Today, I am going to write about a simple yet stylish recipe, that is just right for a hot summer day. So keep it in mind when is hot outside. I got this from a book I keep mentioning here, “Good Housekeeping Cookery Book” – 1985. All you need is love, pasta, prawn and apples. You can find these in your heart, on the shelves of a supermarket and for the first thing you don’t need money. For the rest, well, you can always ask a friend or your neighbour or your mum. So, you need very little. 😉 Ready, steady, cook
Pasta, Prawn and Apple Salad
- 175 g (6 oz) pasta shells
- 150 ml (1/2 pint) unsweetened apple juice
- 5 ml (1 tsp) chopped fresh mint
- 5 ml (1 tsp) white wine vinegar (you can use fresh lemon juice instead)
- 225 g (8 oz) peeled prawns
- 2 crisp dessert apples, peeled, cored and roughly chopped
- lettuce leaves
- paprika, to garnish
- Cook the pasta in boiling salted water for 6-12 minutes until tender or according to the instructions. Drain well, rinse in cold running water and drain again.
- Meanwhile, make the dressing. Whisk together the apple juice, mint, vinegar and seasoning.
- Dry the prawns with absorbent kitchen paper. Quarter, core and roughly chop the apples. Stir the prawns, apple and cooked pasta into the dressing until well mixed. Cover tightly with cling film (or aluminium foil or just a lid for ecological purposes) and refrigerate for 2-3 hours.
- Wash the lettuce leaves, dry and shred finely. Arrange the lettuce in a bowl and spoon the prawn salad on top. Sprinkle with paprika. Now, share the bowl and enjoy the food. x
Posted in Dishes, F word, Fish and Seafood, Italian, Salads
Tagged apple, apple salad, Good Housekeeping Cookery Book, italian recipe, mint, paprika, pasta, pasta prawn and apple salad, pasta prawn and apple salad recipe, pasta recipe, pasta salad, pasta shells, prawn, prawn recipe, prawn salad, salad, salad recipe, vinegar
I know that you wonder what SSP is. You are paying attention now.;) SSP is sweet & sour pork for short. I remember eating this recipe for the first time in my life in Constanta in a Chinese restaurant and loved it to bits. When I discovered it in the “Original card from “Delicious Meals Made Easy” I was very happy. I had the chance to cook it anytime I wanted. It happened that I made it in London the first time.
Why are Chinese or Thai or Japanese or other Asian recipes so easy to cook? I have no idea but I like it. I would cook with a wok everyday, provided I have the ingredients and resources. I had this chance once, I took it and all I can do now is talk about it and sometime cook.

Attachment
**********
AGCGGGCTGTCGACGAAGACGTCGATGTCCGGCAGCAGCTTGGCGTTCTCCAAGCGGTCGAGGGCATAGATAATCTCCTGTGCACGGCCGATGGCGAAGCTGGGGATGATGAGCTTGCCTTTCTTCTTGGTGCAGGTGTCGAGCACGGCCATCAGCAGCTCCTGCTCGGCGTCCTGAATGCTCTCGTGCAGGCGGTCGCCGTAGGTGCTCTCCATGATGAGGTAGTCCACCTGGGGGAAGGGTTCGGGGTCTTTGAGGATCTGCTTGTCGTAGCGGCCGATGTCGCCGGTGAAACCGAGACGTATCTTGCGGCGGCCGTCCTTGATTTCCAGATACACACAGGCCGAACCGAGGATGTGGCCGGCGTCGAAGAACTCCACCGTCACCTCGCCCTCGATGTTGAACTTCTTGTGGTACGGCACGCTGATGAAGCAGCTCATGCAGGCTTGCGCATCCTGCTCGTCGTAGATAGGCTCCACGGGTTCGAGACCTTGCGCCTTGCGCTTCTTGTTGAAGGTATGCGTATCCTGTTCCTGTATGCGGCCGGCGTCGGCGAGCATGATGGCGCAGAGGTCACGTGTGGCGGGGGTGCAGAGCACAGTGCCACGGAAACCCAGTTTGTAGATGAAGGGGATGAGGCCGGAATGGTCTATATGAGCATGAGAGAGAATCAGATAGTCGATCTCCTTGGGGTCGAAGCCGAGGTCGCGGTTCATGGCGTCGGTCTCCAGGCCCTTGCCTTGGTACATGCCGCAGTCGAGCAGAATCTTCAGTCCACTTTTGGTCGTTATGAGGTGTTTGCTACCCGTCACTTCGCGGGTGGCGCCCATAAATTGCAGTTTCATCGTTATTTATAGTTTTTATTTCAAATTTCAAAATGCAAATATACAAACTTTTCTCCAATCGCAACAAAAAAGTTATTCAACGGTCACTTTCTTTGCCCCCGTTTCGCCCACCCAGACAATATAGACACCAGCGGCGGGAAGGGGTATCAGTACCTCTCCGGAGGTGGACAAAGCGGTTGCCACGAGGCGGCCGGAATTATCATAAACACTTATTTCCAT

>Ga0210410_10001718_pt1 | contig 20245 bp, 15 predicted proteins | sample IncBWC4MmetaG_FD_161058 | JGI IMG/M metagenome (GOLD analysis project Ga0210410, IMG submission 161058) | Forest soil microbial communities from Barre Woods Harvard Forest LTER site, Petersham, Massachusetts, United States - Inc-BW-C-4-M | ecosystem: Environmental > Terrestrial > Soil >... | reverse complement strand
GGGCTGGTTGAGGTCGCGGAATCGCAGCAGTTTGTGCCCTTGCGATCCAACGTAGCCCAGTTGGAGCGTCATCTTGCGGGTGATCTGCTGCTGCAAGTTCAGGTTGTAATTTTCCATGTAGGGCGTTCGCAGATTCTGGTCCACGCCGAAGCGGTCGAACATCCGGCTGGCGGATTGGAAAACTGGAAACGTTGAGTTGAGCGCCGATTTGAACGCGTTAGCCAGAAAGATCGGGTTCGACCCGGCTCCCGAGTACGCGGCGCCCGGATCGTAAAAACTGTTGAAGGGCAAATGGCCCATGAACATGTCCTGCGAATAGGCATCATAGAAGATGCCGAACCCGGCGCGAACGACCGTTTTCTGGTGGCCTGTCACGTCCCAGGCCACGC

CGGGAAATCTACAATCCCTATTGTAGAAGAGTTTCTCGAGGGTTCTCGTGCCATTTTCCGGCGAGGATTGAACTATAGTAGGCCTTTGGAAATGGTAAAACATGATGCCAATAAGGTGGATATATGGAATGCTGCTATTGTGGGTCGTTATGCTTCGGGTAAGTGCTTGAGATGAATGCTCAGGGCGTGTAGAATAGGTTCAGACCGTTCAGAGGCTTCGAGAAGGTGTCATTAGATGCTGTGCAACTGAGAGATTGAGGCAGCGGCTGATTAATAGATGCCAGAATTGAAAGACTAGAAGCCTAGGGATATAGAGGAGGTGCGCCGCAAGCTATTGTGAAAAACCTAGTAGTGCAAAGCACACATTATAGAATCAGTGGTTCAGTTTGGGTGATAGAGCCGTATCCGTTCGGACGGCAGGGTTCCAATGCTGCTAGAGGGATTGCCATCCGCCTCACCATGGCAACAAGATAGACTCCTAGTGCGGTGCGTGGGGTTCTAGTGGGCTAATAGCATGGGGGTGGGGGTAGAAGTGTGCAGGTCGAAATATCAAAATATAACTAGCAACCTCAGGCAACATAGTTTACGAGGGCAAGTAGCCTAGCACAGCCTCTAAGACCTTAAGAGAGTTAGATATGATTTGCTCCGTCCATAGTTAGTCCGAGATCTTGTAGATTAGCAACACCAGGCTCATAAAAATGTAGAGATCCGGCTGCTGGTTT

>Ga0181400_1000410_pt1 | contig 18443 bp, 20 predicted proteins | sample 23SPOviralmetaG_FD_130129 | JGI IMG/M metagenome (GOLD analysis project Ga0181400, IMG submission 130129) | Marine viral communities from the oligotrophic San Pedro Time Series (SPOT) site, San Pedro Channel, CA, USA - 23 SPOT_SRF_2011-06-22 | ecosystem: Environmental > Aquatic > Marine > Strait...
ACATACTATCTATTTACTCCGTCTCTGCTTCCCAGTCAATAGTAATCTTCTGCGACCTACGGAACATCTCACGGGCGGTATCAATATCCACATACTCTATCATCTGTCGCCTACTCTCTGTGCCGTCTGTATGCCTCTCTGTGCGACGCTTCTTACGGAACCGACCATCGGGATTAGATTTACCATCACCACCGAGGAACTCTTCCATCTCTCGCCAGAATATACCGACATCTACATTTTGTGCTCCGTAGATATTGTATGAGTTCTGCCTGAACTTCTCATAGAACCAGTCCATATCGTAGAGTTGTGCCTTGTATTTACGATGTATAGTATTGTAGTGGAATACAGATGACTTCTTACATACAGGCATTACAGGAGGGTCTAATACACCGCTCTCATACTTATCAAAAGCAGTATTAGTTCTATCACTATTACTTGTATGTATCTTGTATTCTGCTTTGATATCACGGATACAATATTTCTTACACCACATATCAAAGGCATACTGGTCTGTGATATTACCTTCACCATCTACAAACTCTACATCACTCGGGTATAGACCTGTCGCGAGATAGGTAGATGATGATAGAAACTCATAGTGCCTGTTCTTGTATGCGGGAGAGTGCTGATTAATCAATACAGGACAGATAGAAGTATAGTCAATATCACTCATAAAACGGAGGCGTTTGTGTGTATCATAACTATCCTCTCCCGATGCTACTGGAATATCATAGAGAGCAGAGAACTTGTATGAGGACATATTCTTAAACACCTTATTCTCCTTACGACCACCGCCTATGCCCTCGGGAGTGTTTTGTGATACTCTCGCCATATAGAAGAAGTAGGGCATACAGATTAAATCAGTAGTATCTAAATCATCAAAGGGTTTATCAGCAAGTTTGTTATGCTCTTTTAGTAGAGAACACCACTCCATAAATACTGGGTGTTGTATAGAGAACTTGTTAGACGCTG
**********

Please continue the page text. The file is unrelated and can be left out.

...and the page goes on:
Sweet & Sour Pork
- 2 tbsp light soy sauce
- 2 tbsp rice wine or sherry
- 2 cloves garlic, crushed
- 2,5 cm (1 in) piece root ginger, peeled and finely grated
- 450 g (1 lb) pork fillet, cut into 2,5 cm (1 in) cubes
- 1 tbsp cornflour (or flour)
- 2 tbsp rice vinegar (or apple vinegar)
- 2 tbsp tomato sauce
- 3 tbsp clear honey
- 2 tbsp vegetable oil
- 1 red pepper, seeded and diced
- 1 yellow pepper, seeded and diced
- 175 g (6 oz) mange tout, topped and tailed (I think you can replace them with broccoli or other pods, as I haven’t seen here them yet, but they are excellent. Too bad)
- 227 g (8 oz) can of pineapple chunks in natural juice (optional, for a fruity addition)
- Mix soy sauce, rice wine or sherry, garlic and ginger. Add pork, cover and marinate in the fridge for 2 hours. You can leave them longer, from the evening until the next day, if you like. Just remember that it smells quite strongly, so cover it well.
- Drain pork in a sieve, reserving the marinade. Stir cornflour, rice vinegar, tomato sauce and honey into reserved marinade.
- Heat 1 tbsp oil in a frying pan or wok. Add pork and stir-fry over a high heat for 5 minutes. Remove pork from pan with a slotted spoon.
- Heat remaining oil in pan or wok. Add peppers and mange tout and stir-fry over a high heat for 2 minutes.
- Add marinade mixture to pan or wok and stir until thickened. Add pork and cook for further 1 minute, stirring constantly. Breathe in the smell!
- Serve with the savoury basmati rice or Chinese noodles. Any noodles will do. Delicious!
Posted in Chinese, Dishes, F word, Pork
Tagged Chinese cooking, chinese pork recipe, chinese recipe, cornflour, garlic, ginger, honey, light soy sauce, mange tout, Original card from Delicious Meals Made Easy, pepper, pineapple, pork, pork recipe, sweet & sour pork, sweet and sour, sweet and sour pork recipe, tomato sauce, vinegar